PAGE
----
To Stop Greenhouse Gases, Quit Converting Forest to Farmland
Soil is an amazing thing. But forests might be more amazing.
It’s estimated that the earth’s soil holds up to 2.4 trillion tons of carbon, acting like a storage unit for greenhouse gases. It’s called sequestration. There are ways for farmers to encourage sequestration, but a new study suggests that those strategies might not be the most effective right now.
Farmland has been targeted as a potential space for carbon sequestration, through methods like crop rotation and mulching with organic material. But in general, carbon sequestration efforts raise the expense and lower the yield of cropland. A new study from the University of California, Santa Barbara looks at the balance of this sort of farming to see where our efforts should be placed.
The balance works like this: there are two extremes of farming through this lens, one getting extremely high yields in a limited area, and one getting lower yields through a larger area. The latter is undoubtedly better for carbon sequestration on the farmland itself, but expanding the amount of land required to get adequate yields means that farmland has to cut into wilderness, like forests.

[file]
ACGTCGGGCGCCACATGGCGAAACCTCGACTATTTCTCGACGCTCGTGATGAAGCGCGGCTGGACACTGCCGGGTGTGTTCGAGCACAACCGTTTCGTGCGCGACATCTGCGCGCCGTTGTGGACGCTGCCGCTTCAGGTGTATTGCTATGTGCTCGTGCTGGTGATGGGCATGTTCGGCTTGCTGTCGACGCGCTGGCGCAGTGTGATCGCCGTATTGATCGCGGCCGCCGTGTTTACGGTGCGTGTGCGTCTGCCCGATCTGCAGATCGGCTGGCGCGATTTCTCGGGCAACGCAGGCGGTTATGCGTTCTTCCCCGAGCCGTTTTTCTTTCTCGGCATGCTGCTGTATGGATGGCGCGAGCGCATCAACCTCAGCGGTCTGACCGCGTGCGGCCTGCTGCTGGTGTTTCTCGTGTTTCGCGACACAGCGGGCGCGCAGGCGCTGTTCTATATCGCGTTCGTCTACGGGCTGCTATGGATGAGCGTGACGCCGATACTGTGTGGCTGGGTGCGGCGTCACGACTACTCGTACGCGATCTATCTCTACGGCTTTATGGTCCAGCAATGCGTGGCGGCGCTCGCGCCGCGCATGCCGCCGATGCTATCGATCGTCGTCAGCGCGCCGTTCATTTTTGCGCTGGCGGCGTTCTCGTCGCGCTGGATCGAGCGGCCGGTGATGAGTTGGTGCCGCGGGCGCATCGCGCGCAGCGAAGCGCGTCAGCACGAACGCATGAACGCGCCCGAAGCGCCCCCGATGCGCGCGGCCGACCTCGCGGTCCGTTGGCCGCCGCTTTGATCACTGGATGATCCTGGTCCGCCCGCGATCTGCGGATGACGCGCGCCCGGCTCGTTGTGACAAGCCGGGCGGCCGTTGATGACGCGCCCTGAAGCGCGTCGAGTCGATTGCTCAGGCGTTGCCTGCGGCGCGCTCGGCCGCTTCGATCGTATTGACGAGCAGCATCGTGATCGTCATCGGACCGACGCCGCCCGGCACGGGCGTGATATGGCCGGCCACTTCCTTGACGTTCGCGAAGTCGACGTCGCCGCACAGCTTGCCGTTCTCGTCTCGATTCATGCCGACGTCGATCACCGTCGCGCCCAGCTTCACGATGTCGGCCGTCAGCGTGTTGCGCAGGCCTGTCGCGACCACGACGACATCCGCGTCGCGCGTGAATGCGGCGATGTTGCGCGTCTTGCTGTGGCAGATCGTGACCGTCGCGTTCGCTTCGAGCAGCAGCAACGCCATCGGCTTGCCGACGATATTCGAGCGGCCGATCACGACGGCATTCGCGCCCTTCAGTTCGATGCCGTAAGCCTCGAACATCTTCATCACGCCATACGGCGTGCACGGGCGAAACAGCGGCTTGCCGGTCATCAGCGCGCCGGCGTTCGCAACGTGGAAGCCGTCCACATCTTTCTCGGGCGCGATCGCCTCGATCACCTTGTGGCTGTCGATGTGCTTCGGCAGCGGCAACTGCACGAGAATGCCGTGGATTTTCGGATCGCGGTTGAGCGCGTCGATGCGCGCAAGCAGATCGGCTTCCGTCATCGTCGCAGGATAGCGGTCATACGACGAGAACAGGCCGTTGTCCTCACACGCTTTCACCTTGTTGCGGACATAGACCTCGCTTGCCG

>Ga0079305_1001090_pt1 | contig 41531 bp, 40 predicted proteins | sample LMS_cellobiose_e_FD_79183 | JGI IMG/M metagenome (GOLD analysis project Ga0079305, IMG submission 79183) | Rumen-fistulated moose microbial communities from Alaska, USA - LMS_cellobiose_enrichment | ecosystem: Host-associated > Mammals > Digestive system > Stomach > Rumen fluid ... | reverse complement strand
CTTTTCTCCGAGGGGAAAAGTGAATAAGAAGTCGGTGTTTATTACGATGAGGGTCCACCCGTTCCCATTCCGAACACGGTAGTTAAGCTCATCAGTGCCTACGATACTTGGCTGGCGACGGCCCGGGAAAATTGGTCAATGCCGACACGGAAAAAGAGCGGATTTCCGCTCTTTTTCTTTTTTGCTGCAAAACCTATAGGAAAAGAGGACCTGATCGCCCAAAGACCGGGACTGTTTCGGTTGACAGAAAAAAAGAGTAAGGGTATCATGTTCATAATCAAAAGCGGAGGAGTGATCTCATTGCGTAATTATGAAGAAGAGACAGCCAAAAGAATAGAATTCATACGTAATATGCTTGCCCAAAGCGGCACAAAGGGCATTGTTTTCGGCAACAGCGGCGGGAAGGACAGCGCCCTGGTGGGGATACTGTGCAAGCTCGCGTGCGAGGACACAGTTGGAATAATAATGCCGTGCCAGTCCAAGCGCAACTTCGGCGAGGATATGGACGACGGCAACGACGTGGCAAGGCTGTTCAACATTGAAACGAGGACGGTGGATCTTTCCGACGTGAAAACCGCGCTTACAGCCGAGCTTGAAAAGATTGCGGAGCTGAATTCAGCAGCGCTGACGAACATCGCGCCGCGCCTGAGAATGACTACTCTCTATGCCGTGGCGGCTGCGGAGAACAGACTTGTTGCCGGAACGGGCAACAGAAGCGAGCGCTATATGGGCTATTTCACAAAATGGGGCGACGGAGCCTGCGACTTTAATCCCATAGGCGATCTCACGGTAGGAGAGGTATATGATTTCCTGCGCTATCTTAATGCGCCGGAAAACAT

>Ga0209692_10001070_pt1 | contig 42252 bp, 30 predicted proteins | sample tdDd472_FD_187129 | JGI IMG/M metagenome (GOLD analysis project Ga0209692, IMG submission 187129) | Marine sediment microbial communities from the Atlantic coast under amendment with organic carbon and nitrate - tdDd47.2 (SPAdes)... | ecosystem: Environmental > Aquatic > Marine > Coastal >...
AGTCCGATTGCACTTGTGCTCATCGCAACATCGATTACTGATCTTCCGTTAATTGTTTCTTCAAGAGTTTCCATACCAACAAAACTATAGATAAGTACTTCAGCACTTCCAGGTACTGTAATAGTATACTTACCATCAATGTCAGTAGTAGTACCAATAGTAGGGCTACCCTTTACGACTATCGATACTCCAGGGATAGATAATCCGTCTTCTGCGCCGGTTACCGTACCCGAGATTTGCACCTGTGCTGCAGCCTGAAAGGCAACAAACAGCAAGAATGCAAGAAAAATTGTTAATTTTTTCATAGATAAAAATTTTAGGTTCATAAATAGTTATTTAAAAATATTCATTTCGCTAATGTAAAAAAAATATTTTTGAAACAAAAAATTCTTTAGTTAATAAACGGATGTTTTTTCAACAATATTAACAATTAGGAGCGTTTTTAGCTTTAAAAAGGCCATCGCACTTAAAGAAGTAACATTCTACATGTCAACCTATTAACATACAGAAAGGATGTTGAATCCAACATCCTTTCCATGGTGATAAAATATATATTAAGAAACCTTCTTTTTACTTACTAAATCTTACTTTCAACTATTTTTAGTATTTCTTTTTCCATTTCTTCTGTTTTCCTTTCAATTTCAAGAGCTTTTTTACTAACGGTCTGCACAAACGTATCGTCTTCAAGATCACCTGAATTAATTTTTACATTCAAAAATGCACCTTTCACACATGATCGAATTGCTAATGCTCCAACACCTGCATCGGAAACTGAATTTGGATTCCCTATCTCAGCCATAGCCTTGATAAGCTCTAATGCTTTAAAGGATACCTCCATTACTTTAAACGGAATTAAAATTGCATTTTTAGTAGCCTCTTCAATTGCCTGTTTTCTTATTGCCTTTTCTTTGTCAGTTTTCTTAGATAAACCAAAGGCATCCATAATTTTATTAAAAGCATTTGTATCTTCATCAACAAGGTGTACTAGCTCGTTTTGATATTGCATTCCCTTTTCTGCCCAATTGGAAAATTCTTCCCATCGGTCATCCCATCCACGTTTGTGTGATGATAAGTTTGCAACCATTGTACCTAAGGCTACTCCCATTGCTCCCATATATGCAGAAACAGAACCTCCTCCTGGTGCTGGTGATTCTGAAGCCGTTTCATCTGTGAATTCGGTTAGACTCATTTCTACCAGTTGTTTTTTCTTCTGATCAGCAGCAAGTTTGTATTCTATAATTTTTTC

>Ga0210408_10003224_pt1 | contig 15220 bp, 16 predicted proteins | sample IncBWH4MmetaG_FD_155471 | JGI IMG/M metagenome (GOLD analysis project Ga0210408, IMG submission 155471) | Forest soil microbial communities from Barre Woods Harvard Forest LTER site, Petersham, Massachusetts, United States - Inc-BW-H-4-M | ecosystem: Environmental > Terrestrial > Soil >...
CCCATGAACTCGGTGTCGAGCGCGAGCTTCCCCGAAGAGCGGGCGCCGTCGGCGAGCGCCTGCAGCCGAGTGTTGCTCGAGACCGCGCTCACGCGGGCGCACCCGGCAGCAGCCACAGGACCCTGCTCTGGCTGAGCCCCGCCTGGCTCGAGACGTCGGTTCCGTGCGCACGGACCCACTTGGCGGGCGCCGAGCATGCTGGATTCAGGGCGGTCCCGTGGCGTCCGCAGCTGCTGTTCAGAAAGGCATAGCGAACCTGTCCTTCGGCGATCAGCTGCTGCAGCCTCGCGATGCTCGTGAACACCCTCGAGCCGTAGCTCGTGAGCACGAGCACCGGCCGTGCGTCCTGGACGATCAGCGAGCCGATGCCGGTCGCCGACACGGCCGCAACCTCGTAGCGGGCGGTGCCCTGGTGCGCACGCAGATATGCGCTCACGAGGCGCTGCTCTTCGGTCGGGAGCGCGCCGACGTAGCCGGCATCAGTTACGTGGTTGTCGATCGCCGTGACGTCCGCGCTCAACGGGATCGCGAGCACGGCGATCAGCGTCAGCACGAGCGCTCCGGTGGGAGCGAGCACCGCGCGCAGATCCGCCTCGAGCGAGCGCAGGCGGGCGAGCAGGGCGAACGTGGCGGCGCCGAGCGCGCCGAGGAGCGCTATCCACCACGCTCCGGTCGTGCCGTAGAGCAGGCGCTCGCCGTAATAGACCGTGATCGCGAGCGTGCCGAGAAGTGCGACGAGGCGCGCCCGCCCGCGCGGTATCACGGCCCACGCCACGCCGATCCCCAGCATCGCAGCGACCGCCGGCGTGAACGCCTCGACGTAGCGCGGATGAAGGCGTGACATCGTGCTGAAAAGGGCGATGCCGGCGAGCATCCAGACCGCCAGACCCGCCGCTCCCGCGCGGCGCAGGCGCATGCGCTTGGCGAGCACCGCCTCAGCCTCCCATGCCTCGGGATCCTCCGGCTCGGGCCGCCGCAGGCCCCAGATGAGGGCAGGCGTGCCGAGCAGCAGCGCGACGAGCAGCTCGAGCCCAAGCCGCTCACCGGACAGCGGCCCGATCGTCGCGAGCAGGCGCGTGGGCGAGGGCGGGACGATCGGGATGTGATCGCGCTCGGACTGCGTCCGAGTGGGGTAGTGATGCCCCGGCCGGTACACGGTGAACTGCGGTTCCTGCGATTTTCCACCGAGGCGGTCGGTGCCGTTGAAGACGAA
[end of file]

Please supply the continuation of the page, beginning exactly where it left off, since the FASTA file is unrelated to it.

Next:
The study examined farmland in three climate zones: a temperate sector in Poland, humid tropics in Ghana, and dry desert in Mexico. In all three cases, somehow, the most effective method of carbon sequestration was to opt for super-high-yield, limited space farmland.
The reason for that is that forest or open land functions as a much more efficient greenhouse gas storage medium than farmland. That conclusion relies on this open land being left alone for habitat conservation; it doesn’t work if said land is converted to apartments. But the study found that, right now, maximizing yield in smaller spaces allows natural land to do its job, which it does better than assisted farmland can.
Previous studies have suggested adopting worldwide carbon sequestration strategies for farmland, which in bulk could have the right effect, but other experts have long held that curbing deforestation is the best hope for locking up carbon in soils long-term. “I personally think people should go for the biggest bang for their buck,” Francesco Tubiello, a United Nations statistician, told Scientific American. The new study bears that out: instead of maximizing farmland sequestration, maximize the amount of land that isn’t farmland.